Entre otra Montaña (Between another mountain)

Alejandra Arévalo

2021 - Ongoing

Since February 2020, indigenous communities from different parts of Colombia have migrated to Bogota and other large cities due to forced displacement by illegal armed actors and multinationals with an interest in natural resources in the areas where these communities live. Since their arrival in Bogota, the communities have gone through different sectors and parks of the city seeking to call the attention of the government and citizens to take measures and solutions to their current situation.

Since September 30, 2020 different indigenous groups including Embera Katio, Embera Dobida and Embera Chamí have settled in the National Park in the city of Bogota. Three months and a week ago, the national park was designated as a new territory for these communities because it offers better access to water, sanitation services and greater visibility within the dynamics of the city, thanks to its central location. However, their current situation is still precarious, with restricted access to health care, public services and job opportunities.

The indigenous people's settlement in the national park is referred to as their struggle for a better life, for a safe return to their ancestral territories and in some cases for a dignified relocation to cities such as Bogotá. In either case, the communities now living in the national park are demanding government assistance to ensure a dignified future outside of the violence they have experienced for more than ten years. However, local mayor's offices, ministries and the government have been reluctant and distant to take action to address this problem.

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  • View of the central square of the national park. It has been a playground for children, a meeting place for the indigenous guard and a collection center for donations.
    35 mm.

  • It has been decided to separate the sleeping area and the kitchen to reduce the fire hazard. Tree branches and plastic sheeting are used for the shelter structure.

  • Nora (22) came with her family to the national park in search of government support to return to her place of origin in Chocó. So far, the government has been distant in proposing solutions and alternatives for the more than 700 families in the national park.

  • Nora's kitchen and lunch for the day; rice, tomatoes and Po flour (Ground corn).

  • A young boy does his homework in the hut designed for his family. The various communities have tried to ensure that their children have access to school education. Volunteers from outside the government fill the role of teachers.

  • An improvised cradle hangs from the trees in the park's central square.

  • Enrico arrived at the park in early November 2021 with his entire family. He is currently looking for a job to provide for his family's needs. Enrico is also part of the indigenous guard that takes care of the protection of the park and the families that now live there.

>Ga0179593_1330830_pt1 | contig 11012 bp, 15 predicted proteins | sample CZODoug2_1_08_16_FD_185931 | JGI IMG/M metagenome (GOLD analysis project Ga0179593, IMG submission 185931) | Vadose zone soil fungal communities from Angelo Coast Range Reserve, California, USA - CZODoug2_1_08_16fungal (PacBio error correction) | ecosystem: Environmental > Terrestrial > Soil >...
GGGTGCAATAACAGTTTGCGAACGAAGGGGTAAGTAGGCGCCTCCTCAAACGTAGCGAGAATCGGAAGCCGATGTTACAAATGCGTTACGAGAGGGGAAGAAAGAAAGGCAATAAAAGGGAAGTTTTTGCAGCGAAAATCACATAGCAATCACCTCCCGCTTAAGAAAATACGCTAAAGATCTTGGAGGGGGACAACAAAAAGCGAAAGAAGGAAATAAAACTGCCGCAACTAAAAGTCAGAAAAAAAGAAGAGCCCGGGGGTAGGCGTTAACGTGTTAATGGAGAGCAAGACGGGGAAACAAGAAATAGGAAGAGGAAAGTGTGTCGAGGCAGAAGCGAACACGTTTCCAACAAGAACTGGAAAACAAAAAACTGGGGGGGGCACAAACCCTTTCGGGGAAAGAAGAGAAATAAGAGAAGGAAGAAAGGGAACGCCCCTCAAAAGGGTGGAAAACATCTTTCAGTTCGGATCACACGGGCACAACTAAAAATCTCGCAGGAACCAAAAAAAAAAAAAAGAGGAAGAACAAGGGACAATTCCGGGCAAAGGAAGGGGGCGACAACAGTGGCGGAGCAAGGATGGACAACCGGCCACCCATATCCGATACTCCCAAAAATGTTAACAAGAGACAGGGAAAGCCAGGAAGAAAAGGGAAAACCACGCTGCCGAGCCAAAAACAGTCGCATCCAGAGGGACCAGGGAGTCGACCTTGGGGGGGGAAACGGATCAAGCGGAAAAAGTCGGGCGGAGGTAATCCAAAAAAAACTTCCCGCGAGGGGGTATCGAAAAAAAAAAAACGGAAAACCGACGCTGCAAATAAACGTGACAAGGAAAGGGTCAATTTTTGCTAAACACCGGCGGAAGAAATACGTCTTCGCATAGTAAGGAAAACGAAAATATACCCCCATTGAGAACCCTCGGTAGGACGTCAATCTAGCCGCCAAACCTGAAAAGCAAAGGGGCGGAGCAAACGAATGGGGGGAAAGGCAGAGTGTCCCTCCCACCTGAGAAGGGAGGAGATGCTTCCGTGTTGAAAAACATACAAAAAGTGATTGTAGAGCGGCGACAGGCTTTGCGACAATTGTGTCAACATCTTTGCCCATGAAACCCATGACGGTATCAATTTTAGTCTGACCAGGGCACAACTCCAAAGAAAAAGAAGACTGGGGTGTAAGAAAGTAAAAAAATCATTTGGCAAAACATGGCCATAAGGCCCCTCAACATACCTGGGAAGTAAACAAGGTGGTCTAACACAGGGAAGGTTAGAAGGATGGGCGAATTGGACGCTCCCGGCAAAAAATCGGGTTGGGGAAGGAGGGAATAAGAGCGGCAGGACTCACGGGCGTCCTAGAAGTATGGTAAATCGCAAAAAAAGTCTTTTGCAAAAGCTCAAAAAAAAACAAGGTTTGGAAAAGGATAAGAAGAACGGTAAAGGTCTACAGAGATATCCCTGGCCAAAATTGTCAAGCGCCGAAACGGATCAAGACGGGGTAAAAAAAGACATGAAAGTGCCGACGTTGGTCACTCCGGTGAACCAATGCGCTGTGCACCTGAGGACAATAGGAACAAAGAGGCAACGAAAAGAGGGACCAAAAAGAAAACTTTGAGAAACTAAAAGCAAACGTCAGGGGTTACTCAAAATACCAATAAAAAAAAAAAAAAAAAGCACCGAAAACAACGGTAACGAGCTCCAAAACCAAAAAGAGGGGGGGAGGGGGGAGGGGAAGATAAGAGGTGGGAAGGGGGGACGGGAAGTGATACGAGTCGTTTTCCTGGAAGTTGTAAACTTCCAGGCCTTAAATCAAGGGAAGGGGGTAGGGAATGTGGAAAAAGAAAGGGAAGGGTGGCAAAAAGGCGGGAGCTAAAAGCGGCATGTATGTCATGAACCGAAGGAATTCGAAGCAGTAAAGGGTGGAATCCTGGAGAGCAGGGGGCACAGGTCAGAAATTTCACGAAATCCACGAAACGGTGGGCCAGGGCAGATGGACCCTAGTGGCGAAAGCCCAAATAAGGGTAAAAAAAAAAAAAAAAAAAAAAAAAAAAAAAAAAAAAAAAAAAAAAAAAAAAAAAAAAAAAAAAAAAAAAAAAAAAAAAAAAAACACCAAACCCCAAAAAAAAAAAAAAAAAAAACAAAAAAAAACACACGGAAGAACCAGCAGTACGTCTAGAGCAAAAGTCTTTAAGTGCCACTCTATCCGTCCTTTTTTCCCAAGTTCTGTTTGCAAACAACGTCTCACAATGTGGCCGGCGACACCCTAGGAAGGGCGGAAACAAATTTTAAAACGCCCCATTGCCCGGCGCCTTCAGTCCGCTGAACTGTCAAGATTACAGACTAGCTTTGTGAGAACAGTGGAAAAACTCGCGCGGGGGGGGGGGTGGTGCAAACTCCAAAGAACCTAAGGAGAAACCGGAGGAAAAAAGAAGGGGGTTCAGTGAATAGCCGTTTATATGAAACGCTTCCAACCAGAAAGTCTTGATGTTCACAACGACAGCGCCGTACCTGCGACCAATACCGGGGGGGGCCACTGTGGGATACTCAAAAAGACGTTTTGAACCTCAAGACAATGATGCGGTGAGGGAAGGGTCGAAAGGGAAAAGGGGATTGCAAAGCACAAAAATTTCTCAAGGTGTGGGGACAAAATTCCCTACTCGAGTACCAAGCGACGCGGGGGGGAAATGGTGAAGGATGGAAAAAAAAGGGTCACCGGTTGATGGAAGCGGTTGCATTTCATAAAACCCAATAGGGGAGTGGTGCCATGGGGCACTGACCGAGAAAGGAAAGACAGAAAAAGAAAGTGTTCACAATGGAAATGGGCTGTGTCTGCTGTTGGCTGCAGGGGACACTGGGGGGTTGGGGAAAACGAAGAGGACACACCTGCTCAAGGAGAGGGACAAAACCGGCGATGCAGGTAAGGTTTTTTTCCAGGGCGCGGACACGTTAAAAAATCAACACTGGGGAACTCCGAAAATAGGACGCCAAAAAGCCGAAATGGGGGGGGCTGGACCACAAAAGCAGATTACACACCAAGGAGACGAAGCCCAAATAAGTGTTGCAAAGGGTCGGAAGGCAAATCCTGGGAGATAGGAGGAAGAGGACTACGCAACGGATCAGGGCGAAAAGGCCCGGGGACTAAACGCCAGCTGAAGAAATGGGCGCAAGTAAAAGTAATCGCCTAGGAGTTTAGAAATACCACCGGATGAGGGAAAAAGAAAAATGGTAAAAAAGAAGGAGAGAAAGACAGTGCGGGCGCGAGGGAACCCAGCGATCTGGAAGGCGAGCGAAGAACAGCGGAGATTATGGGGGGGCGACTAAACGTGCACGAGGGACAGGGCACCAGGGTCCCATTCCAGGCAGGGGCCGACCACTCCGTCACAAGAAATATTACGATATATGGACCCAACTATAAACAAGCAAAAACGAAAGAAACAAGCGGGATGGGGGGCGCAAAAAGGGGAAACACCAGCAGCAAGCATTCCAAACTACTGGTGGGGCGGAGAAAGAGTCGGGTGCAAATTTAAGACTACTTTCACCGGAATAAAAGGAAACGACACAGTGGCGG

• John arrived recently to the National Park with his wife and two children. The option he found to earn an economic income was to build a cart to sell candy and cigarettes inside the park. He says he is doing well and making enough money to provide food for his family.

  • Elivardo is the leader of the Embera Chamí community. He traveled from Risaralda to Bogotá with most of his family to demand a safe return and a dignified relocation. He dreams of making a career in the regaetton world as a singer and author in Bogotá.

  • Alex is 20 year's old from the Embera Katio community. On his neck are tattooed the initials of his girlfriend and family who are still in Alto de Andagueda, Chocó, from where he was displaced and threatened.

  • Luis Fernando, Ofelia and their two children had arrived the day before at the national park (Parque Nacional). They decided to come because their security in their ancestral territory was at risk from illegal armed actors.

  • There are more than 290 children in the national park. Unfortunately, the difficult housing situation has damaged their health, leading to respiratory problems, diarrhea and skin problems. Thus, on November 28, 2020, a child died due to respiratory problems and not receiving timely medical assistance. The indigenous leaders report that the situation of the child was reported to the Secretary of Health on November 8 and yet no medical assistance was provided.

  • Gloria (22) is part of the Embera Chamí community. She and her family decided to leave their ancestral territory because illegal armed actors tried to recruit her and her husband on several occasions.

  • 35mm.

  • The shelters are done with black plastic, sheets and blankets to protect from the cold and the rain. During winter time this is not enough to keep water outside the houses.

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